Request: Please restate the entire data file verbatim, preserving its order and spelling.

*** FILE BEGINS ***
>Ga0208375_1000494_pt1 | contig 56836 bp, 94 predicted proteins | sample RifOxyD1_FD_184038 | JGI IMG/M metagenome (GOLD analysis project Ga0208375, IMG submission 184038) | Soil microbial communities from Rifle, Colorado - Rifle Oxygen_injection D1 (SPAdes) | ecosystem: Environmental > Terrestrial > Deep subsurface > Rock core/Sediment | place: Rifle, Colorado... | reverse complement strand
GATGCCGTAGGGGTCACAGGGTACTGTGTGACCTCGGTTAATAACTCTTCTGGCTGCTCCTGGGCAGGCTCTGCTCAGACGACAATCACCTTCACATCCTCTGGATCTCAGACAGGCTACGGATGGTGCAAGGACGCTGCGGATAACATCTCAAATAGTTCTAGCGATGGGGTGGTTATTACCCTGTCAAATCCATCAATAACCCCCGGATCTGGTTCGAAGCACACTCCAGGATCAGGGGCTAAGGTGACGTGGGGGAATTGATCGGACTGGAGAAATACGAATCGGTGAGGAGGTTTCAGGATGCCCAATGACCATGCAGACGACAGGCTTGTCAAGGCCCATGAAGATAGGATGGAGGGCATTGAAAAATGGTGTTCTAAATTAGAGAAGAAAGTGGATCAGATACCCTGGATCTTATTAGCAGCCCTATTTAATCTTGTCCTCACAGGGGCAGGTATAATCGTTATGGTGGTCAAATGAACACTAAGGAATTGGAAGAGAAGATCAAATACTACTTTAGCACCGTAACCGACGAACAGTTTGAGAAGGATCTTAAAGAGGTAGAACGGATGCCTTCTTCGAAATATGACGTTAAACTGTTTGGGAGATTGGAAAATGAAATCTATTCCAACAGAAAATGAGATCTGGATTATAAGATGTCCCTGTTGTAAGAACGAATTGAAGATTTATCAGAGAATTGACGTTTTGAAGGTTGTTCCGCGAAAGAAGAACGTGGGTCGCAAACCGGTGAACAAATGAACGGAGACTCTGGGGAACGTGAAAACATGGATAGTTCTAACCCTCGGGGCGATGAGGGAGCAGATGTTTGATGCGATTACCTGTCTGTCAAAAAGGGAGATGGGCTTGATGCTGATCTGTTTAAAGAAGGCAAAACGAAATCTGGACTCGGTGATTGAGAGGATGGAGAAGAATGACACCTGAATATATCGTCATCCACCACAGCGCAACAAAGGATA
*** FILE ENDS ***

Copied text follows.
>Ga0208375_1000494_pt1 | contig 56836 bp, 94 predicted proteins | sample RifOxyD1_FD_184038 | JGI IMG/M metagenome (GOLD analysis project Ga0208375, IMG submission 184038) | Soil microbial communities from Rifle, Colorado - Rifle Oxygen_injection D1 (SPAdes) | ecosystem: Environmental > Terrestrial > Deep subsurface > Rock core/Sediment | place: Rifle, Colorado... | reverse complement strand
GATGCCGTAGGGGTCACAGGGTACTGTGTGACCTCGGTTAATAACTCTTCTGGCTGCTCCTGGGCAGGCTCTGCTCAGACGACAATCACCTTCACATCCTCTGGATCTCAGACAGGCTACGGATGGTGCAAGGACGCTGCGGATAACATCTCAAATAGTTCTAGCGATGGGGTGGTTATTACCCTGTCAAATCCATCAATAACCCCCGGATCTGGTTCGAAGCACACTCCAGGATCAGGGGCTAAGGTGACGTGGGGGAATTGATCGGACTGGAGAAATACGAATCGGTGAGGAGGTTTCAGGATGCCCAATGACCATGCAGACGACAGGCTTGTCAAGGCCCATGAAGATAGGATGGAGGGCATTGAAAAATGGTGTTCTAAATTAGAGAAGAAAGTGGATCAGATACCCTGGATCTTATTAGCAGCCCTATTTAATCTTGTCCTCACAGGGGCAGGTATAATCGTTATGGTGGTCAAATGAACACTAAGGAATTGGAAGAGAAGATCAAATACTACTTTAGCACCGTAACCGACGAACAGTTTGAGAAGGATCTTAAAGAGGTAGAACGGATGCCTTCTTCGAAATATGACGTTAAACTGTTTGGGAGATTGGAAAATGAAATCTATTCCAACAGAAAATGAGATCTGGATTATAAGATGTCCCTGTTGTAAGAACGAATTGAAGATTTATCAGAGAATTGACGTTTTGAAGGTTGTTCCGCGAAAGAAGAACGTGGGTCGCAAACCGGTGAACAAATGAACGGAGACTCTGGGGAACGTGAAAACATGGATAGTTCTAACCCTCGGGGCGATGAGGGAGCAGATGTTTGATGCGATTACCTGTCTGTCAAAAAGGGAGATGGGCTTGATGCTGATCTGTTTAAAGAAGGCAAAACGAAATCTGGACTCGGTGATTGAGAGGATGGAGAAGAATGACACCTGAATATATCGTCATCCACCACAGCGCAACAAAGGATA